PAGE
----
Garbage Gauge Pointing Up for Trash Stocks

Waste Management and Republic Services form a virtual duopoly over the U.S. trash business

The green movement has caused recycling to take on increased importance for garbage companies

D'Arcy Norman

Want a quick read on the economy? Just sift through the dumpster behind your favorite restaurant. When consumers abandon fast food for more upscale options, food waste increases while paper waste from burger wrappers and fries levels out.

The latest garbage gaugeis pointing to a slow but steady recovery that should see trash volumes turn positive this quarter or next for the first time since 2008.

That should propel profits of trash haulers who’ve been able to maintain pricing power through the recession thanks to long-term, customer-specific contracts.

“We like the solid waste companies at this point in the economic cycle,’’ says Wedbush Securities analyst Al Kaschalk, referring to the operators of the front-end loader trucks that collect garbage generated by homes, strip malls and office towers. He likes this broader sector of waste management over the specialty firms that dispose of medical and industrial waste. More on those stocks later.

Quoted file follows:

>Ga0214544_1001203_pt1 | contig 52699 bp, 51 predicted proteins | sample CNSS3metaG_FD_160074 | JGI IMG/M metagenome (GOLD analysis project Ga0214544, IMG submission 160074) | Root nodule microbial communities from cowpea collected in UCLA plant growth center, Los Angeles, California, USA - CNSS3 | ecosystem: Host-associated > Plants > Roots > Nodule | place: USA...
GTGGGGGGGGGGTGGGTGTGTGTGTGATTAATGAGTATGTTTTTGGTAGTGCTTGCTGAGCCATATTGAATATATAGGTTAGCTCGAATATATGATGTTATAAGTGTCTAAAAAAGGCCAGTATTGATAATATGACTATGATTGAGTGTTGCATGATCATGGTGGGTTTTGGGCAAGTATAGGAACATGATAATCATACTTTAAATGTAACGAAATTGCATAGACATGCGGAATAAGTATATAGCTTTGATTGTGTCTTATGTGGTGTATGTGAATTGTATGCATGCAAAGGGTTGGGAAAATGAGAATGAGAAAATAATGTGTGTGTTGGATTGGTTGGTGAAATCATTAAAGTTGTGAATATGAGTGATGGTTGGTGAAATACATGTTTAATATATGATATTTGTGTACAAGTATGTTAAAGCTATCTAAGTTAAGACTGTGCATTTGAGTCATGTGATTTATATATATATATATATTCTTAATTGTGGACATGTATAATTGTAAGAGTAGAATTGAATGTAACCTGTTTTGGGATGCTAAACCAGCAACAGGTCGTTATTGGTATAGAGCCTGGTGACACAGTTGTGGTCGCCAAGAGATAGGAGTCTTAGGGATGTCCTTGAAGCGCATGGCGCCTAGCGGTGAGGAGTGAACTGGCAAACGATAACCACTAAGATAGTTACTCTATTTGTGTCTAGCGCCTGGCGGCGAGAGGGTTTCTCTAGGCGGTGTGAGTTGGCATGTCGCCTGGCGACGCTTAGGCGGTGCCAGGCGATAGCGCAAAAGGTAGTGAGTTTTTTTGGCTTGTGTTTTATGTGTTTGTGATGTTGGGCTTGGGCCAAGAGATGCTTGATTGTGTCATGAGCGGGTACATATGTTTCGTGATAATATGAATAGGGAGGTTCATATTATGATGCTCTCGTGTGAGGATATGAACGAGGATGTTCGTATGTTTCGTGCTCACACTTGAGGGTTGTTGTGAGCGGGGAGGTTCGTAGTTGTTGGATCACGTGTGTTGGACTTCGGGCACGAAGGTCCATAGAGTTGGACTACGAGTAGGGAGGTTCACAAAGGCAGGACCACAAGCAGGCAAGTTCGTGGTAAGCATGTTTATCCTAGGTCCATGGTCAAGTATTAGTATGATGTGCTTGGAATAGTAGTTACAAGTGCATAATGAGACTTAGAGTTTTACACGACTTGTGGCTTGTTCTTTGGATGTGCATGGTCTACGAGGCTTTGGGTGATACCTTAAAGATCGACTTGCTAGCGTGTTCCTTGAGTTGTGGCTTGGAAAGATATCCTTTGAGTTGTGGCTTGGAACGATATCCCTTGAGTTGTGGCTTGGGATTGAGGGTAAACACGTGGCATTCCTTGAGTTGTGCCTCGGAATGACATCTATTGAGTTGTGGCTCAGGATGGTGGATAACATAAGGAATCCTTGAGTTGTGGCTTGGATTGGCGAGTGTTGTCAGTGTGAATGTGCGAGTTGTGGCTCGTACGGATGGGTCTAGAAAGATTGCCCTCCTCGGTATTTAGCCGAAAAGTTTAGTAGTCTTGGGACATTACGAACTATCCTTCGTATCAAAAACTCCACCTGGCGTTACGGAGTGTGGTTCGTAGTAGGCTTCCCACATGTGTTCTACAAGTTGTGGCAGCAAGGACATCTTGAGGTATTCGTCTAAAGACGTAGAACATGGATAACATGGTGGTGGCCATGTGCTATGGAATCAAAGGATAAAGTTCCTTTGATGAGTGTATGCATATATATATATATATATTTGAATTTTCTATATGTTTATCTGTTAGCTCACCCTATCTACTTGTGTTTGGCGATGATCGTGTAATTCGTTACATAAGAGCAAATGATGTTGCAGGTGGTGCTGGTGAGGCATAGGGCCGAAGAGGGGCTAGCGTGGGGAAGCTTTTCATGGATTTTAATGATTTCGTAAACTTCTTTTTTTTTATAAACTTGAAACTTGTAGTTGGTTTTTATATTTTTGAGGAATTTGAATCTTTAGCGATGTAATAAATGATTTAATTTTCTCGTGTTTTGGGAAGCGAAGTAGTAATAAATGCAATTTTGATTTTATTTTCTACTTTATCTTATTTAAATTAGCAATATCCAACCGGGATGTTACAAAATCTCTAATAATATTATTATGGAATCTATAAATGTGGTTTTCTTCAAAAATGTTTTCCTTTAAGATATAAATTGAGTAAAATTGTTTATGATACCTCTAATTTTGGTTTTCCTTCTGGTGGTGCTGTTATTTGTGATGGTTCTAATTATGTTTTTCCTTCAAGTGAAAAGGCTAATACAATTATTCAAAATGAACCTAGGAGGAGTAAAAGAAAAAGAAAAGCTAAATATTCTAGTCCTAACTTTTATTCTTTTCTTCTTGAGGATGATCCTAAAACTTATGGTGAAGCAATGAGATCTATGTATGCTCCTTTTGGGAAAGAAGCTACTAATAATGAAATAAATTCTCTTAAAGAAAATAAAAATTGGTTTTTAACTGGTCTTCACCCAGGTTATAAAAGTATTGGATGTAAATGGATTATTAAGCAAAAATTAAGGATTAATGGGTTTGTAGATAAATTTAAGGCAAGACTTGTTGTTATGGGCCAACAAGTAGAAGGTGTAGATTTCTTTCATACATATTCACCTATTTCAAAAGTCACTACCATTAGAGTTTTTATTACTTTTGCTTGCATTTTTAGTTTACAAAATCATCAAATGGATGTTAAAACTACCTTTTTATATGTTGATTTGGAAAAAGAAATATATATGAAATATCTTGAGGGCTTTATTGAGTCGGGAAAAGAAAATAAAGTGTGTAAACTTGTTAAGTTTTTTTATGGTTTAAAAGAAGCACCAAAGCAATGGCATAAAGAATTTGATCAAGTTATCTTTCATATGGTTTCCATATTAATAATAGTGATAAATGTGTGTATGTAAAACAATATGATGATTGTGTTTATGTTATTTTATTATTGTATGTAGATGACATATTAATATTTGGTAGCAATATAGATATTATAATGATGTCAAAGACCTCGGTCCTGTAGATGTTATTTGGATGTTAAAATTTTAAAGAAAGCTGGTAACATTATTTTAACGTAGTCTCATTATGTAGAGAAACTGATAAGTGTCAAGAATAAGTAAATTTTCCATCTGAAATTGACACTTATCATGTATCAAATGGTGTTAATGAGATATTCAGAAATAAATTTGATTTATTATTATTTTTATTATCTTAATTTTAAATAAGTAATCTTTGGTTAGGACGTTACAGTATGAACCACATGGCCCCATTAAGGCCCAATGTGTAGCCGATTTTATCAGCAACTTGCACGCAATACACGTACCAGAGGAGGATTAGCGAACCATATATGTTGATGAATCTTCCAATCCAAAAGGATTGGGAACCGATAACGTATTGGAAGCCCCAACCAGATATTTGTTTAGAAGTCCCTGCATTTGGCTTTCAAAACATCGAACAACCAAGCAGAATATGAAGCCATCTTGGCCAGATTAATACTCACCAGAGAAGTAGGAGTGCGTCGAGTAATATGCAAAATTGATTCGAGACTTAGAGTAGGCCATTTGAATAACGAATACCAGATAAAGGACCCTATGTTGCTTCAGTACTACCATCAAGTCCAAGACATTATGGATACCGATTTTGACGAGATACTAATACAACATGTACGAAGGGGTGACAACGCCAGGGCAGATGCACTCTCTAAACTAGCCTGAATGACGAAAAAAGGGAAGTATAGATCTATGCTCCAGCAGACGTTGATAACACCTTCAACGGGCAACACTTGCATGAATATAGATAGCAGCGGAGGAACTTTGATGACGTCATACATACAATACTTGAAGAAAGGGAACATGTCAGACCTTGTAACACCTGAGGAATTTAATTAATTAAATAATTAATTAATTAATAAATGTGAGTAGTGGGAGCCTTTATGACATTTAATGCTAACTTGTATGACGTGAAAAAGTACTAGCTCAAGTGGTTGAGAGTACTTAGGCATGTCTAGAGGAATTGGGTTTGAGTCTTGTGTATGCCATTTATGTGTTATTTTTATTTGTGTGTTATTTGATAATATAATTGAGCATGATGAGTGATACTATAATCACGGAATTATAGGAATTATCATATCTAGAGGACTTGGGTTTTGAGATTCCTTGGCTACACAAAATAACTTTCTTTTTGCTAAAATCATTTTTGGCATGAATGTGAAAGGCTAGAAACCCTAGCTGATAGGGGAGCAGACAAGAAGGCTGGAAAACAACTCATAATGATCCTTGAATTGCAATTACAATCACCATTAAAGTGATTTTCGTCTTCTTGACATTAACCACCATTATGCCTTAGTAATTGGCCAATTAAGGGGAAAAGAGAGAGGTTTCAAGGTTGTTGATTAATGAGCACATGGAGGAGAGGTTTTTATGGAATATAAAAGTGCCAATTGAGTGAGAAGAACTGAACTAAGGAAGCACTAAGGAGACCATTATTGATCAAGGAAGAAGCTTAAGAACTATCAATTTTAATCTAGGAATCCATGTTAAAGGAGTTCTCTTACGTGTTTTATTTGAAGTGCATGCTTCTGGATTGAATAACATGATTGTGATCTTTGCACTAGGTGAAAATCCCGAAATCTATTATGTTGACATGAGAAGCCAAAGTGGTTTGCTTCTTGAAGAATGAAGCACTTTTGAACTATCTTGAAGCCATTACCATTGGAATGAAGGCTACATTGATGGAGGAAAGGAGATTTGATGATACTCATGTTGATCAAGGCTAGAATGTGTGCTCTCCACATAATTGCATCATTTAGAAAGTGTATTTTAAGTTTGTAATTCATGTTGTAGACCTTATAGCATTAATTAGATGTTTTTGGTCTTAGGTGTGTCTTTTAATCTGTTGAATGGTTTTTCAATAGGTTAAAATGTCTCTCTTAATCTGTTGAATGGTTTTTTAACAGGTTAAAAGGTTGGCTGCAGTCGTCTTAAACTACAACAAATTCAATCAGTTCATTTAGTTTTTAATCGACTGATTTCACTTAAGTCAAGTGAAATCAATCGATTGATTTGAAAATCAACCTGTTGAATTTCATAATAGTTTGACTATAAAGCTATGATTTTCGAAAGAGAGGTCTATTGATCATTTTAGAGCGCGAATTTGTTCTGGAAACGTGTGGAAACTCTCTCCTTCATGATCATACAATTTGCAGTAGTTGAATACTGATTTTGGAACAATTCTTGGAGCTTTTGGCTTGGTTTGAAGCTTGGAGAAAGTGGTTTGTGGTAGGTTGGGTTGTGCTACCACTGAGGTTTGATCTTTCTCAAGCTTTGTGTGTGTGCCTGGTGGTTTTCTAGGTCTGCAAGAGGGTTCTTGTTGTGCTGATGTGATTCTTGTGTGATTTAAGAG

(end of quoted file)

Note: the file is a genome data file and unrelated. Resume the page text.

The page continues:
Trash Inc: The Secret Life of Garbage
Trash Inc: The Secret Life of Garbage

You can gain solid waste exposure through Waste Management and Republic Services. The two companies form a virtual duopoly over the U.S. trash business that should increase as more cash-strapped municipalities exit the business and M&A activity continues.

Republic is more dependent on core trash collection (77 percent of revenues) than Waste Management (57 percent of revenues) and should see more of a profit kick from servicing growing garbage volumes. The company has outperformed the market this year through operating efficiencies and cost savings from its $6 billion acquisition of Allied Waste.

Kaschalk expects Republic to grow earnings per share by 13 percent this year and 17 percent in 2011, figures sure to rise should volume come back stronger than projected. Easier year-over-year comparisons, the likelihood of dividend increases and a share buyback program, expected to be announced before year end, should also boost profits. Kaschalk rates Republic a buy and sees the shares rising to $38 over the next year.

Another Wall Street favorite is IESI-BFC. The Toronto-based company better known as BFI is less exposed than its competitors to index-based pricing contracts required by some municipalities—which can be a drag in a deflationary environment—and has gained market share and cost savings from its 2010 purchase of Waste Services.

BIN shares are up more than 80 percent in the last year, which may raise a red flag for some investors. Analysts, however, see the momentum continuing. “BIN has a lot more opportunity,’’ says Wunderlich Securities analyst Michael Hoffman, pointing to growth prospects in the New York-Canada, Texas-Louisiana, and Florida regions that could push the stock to $27 in the next year.